As women catch up with men in online buying power within the next two years, female-dominated categories such as apparel should become much bigger pieces of the online pie, predicts Cassar. He expects online apparel and accessories to account for less than 1% of the categories' total sales this year, but grow to 4% by 2003.
The new masses may well use the Web differently, too. Research shows that even those who first adopted the Net, the presumed risk-takers, were quick to settle on a limited number of Web sites. "If early adopters are settling at that pace, imagine what vast Middle America is going to do," says John Hagel III, leader of McKinsey & Co.'s e-commerce practice. "There's a huge imperative to be first to get that person to come to your site."
Once there, they could get hooked by convenience. David H. Morganlander, a radio advertising salesman in New York City, was simply curious when he got online a year ago, but now can't imagine life without it. He spends a couple hours a day on the Net, using it to buy everything from pizza to flu medicine. Most convenience seekers, however, will spend far less time on the Net, figures McKinsey. A group it calls the "simplifiers" uses the Web fewer than seven hours a month and accounts for 29% of active online users--but 50% of transactions. Many belong to dual-income households with children and want to locate, compare, and buy products quickly.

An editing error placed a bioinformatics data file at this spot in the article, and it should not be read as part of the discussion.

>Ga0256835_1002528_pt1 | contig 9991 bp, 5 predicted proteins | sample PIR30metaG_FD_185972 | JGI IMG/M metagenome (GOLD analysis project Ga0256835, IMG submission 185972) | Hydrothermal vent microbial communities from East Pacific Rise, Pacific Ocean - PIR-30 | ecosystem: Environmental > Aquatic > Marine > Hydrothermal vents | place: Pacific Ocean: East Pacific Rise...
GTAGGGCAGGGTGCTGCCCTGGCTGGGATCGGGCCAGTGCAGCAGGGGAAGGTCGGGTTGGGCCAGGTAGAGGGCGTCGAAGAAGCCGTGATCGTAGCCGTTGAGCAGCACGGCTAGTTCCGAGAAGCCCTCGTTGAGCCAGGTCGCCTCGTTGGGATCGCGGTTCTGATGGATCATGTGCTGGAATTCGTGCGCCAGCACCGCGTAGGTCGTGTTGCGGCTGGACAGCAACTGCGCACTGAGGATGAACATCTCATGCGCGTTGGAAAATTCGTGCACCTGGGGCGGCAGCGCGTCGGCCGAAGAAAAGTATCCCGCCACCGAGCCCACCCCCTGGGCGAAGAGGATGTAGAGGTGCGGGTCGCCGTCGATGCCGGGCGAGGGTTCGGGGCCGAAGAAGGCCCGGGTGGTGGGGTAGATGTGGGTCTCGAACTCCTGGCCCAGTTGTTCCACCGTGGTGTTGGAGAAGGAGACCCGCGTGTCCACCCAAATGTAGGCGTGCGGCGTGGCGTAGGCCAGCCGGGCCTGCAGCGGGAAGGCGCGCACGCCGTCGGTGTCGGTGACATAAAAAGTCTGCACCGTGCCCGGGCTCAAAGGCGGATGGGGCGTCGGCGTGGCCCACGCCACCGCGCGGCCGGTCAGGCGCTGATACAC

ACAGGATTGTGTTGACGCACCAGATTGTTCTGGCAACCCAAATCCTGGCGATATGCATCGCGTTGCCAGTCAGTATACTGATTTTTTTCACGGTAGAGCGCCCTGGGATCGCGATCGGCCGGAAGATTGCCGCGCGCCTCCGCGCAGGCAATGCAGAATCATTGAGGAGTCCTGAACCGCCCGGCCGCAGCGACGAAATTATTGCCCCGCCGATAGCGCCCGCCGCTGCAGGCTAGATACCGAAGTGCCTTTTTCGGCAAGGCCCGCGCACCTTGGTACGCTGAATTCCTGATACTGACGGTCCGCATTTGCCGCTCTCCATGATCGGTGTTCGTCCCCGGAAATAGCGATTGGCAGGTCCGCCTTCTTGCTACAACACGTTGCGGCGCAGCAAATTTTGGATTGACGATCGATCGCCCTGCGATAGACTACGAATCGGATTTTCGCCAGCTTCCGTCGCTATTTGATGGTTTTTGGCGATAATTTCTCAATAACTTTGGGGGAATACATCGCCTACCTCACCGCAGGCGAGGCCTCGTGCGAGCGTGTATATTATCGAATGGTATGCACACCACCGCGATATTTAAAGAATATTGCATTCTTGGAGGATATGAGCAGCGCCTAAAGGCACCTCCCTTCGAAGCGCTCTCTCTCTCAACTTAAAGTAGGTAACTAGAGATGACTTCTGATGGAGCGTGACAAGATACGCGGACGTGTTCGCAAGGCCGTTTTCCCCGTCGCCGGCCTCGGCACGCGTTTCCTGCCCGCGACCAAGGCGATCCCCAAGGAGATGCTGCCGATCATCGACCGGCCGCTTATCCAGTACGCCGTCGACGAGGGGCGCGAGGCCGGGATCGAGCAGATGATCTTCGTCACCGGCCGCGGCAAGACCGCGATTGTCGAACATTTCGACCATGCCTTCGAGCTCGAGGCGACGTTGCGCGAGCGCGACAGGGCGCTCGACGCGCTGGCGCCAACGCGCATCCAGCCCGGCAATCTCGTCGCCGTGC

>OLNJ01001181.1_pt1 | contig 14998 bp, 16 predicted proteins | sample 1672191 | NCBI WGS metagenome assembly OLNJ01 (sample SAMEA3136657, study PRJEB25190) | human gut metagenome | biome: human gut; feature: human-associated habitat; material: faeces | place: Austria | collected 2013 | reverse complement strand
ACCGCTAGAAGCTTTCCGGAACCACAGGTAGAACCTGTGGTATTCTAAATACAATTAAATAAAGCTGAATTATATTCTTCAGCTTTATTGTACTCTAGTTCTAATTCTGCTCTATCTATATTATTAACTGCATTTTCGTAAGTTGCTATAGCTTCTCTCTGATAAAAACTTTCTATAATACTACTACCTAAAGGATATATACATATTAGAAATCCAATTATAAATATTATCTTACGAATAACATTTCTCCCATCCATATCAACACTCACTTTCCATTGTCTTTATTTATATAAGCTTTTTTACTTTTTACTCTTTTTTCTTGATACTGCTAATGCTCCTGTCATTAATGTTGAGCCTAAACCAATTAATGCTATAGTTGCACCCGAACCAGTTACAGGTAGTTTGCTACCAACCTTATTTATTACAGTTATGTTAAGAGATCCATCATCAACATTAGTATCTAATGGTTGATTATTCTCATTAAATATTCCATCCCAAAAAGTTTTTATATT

At the same time, with less disposable income, many newcomers are expected to be more price-sensitive than earlier Web shoppers. That's why J.C. Penney Co. is adding a liquidation area to its site. "The two biggest things our online customers want is price and then price," says George Stasick, Penney's director of Net commerce.
Priceline.com believes that it's perfectly positioned to serve the masses with a "name-your-own-price" system, which promises to save consumers 20% to 50% on everything from groceries to long-distance telephone service. "Many of the things on the Internet today are skewed to what I would consider to be just the convenience market or the high-demographic subset," says Priceline President Daniel H. Schulman. "When people can save 20% to 30% on their groceries, don't underestimate how powerful that is."